• The dataset contains concentrations of carbon dioxide, methane and nitrous oxide which were collected in discrete air samples between 5th January 2011 and 4th July 2013 by the University of Aberdeen Thermo TRACE Gas Chromatograph Ultra at Tres Cruces, a montane grassland ecosystem ground site, in the Peruvian Andes. Data were collected for the NERC project: 'Are tropical uplands regional hotspots for methane and nitrous oxide?' (NERC grant awards: NE/H007849/1, NE/H006753/1 and NE/H006583/2).

  • The dataset contains concentrations of carbon dioxide, methane and nitrous oxide which were collected in discrete air samples between 23rd July 2011 and 8th July 2013 by the University of St Andrews Thermo TRACE Gas Chromatograph Ultra at Villa Carmen, a premontane forest ecosystem ground site, in the Peruvian Andes. Data were collected for the NERC project: 'Are tropical uplands regional hotspots for methane and nitrous oxide?' (NERC grant awards: NE/H007849/1, NE/H006753/1 and NE/H006583/2).

  • Precipitation and near-surface temperature data from the Coupled Model Intercomparison Project phase 5 (CMIP5 models) are statistically downscaled to create these gridded datasets over the Rio Santa River Basin (in the Cordillera Blanca; d02) and the Vilcanota-Urubamba region (d03) at 4 km horizontal resolution, from 2019-2100. The bias-corrected WRF data found in the related dataset are used as the observational truth for the historical period 1980-2018, and the data are downscaled using an empirical quantile mapping technique. Two representative concentration pathways (RCP) have been downscaled, RCP 4.5 and RCP 8.5, from 30 CMIP5 models. The daily total precipitation and daily minimum and maximum temperature at 2 m are downscaled, and the daily average and monthly average temperatures are calculated using the hourly temperature (not archived due to space constraints). The potential evapotranspiration is estimated from the downscaled precipitation and temperature data, using the Hargreaves equation. These data were corrected as part of the PEGASUS (Producing EnerGy and preventing hAzards from SUrface water Storage in Peru) and Peru GROWS (Peruvian Glacier Retreat and its Impact on Water Security) projects. The datasets were created to assess future climate in the Peruvian Andes, as a basis to determine future climate in the region, and as an input for glaciological and hydrological models. The data were created on the JASMIN supercomputer. The creation of this data was conducted under the Peru GROWS and PEGASUS projects, which were both funded by NERC (grants NE/S013296/1 and NE/S013318/1, respectively) and CONCYTEC through the Newton-Paulet Fund. The Peruvian part of the Peru GROWS project was conducted within the framework of the call E031-2018-01-NERC "Glacier Research Circles", through its executing unit FONDECYT (Contract No. 08-2019-FONDECYT).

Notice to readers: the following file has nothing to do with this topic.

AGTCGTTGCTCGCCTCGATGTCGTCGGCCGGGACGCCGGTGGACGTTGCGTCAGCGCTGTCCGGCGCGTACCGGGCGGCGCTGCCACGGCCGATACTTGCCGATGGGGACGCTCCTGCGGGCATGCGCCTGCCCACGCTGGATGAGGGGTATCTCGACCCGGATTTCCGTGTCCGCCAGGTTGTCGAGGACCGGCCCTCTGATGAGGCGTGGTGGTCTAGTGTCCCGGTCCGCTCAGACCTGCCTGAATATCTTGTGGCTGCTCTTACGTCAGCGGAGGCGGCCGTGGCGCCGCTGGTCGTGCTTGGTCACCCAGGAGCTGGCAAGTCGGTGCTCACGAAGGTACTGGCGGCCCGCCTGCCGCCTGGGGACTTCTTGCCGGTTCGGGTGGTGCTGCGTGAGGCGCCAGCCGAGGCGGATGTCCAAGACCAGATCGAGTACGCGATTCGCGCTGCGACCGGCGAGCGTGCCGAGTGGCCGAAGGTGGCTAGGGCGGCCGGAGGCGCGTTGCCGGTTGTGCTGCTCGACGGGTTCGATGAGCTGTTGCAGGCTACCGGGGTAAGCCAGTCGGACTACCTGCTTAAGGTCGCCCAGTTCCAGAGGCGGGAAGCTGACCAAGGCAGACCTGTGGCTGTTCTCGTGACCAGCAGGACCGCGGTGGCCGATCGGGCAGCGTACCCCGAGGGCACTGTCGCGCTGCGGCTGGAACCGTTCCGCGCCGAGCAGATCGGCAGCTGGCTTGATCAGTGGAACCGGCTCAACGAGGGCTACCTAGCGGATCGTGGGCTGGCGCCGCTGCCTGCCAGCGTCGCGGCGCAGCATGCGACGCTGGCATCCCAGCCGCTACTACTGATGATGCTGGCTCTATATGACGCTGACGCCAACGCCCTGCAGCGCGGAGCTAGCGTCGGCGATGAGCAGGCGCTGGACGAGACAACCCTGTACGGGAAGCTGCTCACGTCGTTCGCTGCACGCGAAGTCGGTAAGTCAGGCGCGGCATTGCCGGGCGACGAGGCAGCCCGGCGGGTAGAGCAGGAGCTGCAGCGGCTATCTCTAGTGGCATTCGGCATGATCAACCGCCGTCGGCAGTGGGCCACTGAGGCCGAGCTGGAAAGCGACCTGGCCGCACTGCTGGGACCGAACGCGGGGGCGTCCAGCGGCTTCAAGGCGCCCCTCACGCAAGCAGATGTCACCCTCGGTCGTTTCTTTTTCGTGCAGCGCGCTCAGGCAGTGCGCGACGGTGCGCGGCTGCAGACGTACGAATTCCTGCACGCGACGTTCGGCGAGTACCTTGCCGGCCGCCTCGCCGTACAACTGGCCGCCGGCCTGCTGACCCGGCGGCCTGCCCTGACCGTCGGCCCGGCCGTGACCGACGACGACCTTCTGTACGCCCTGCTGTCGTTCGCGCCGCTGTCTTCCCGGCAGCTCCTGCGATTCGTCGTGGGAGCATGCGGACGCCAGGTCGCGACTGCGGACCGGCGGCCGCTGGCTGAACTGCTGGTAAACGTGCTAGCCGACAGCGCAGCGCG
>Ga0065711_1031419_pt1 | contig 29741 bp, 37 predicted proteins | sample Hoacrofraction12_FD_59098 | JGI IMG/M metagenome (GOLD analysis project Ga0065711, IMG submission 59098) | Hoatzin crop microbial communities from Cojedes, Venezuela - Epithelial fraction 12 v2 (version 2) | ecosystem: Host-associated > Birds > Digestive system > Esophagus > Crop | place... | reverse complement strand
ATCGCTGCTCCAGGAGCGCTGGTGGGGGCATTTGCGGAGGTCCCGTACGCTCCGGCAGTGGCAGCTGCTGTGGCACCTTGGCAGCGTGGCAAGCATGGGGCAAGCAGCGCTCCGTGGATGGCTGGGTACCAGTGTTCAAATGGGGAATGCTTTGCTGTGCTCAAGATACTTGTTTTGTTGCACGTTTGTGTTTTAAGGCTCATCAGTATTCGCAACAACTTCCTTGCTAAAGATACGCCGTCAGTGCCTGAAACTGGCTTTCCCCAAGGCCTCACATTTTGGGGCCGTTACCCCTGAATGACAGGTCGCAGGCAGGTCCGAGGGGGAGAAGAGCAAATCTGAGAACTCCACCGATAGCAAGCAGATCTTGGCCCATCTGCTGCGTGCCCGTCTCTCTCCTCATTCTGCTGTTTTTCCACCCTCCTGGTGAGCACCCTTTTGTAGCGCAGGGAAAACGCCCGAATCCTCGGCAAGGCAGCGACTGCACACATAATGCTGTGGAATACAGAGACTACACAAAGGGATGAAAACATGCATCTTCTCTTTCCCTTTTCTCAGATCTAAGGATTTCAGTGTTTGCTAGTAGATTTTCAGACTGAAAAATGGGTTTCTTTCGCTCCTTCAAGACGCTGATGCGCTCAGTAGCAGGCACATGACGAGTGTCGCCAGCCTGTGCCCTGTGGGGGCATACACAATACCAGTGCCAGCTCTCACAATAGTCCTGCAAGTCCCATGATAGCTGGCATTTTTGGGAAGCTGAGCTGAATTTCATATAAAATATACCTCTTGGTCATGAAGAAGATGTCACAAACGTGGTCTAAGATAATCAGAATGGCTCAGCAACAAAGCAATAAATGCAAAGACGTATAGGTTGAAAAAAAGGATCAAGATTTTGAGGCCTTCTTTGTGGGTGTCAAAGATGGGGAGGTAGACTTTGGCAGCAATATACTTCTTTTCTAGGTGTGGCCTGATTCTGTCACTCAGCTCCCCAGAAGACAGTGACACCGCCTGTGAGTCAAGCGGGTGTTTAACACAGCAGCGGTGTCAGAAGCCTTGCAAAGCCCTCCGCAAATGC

• Temperature and precipitation data from the Weather Research and Forecasting model are bias-corrected against observations to create these bias-corrected gridded datasets over the Rio Santa River Basin (in the Cordillera Blanca) at 4 km horizontal resolution (d02), the Vilcanota-Urubamba region at 4 km horizontal resolution (d03) and the upper region of the Rio Santa River Basin at 800 m horizontal resolution (d04). The raw WRF data can be found in the related dataset. Full details of the bias-correction can be found in Fyffe et al., (2021). These data were corrected as part of the PEGASUS (Producing EnerGy and preventing hAzards from SUrface water Storage in Peru) and Peru GROWS (Peruvian Glacier Retreat and its Impact on Water Security) projects. The datasets were created to assess past climate in the Peruvian Andes, as a basis to determine future climate in the region, and as an input for glaciological and hydrological models. The data were created using the British Antarctic Survey high performance computer. The creation of this data was conducted under the Peru GROWS and PEGASUS projects, which were both funded by NERC (grants NE/S013296/1 and NE/S013318/1, respectively) and CONCYTEC through the Newton-Paulet Fund. The Peruvian part of the Peru GROWS project was conducted within the framework of the call E031-2018-01-NERC "Glacier Research Circles", through its executing unit FONDECYT (Contract No. 08-2019-FONDECYT).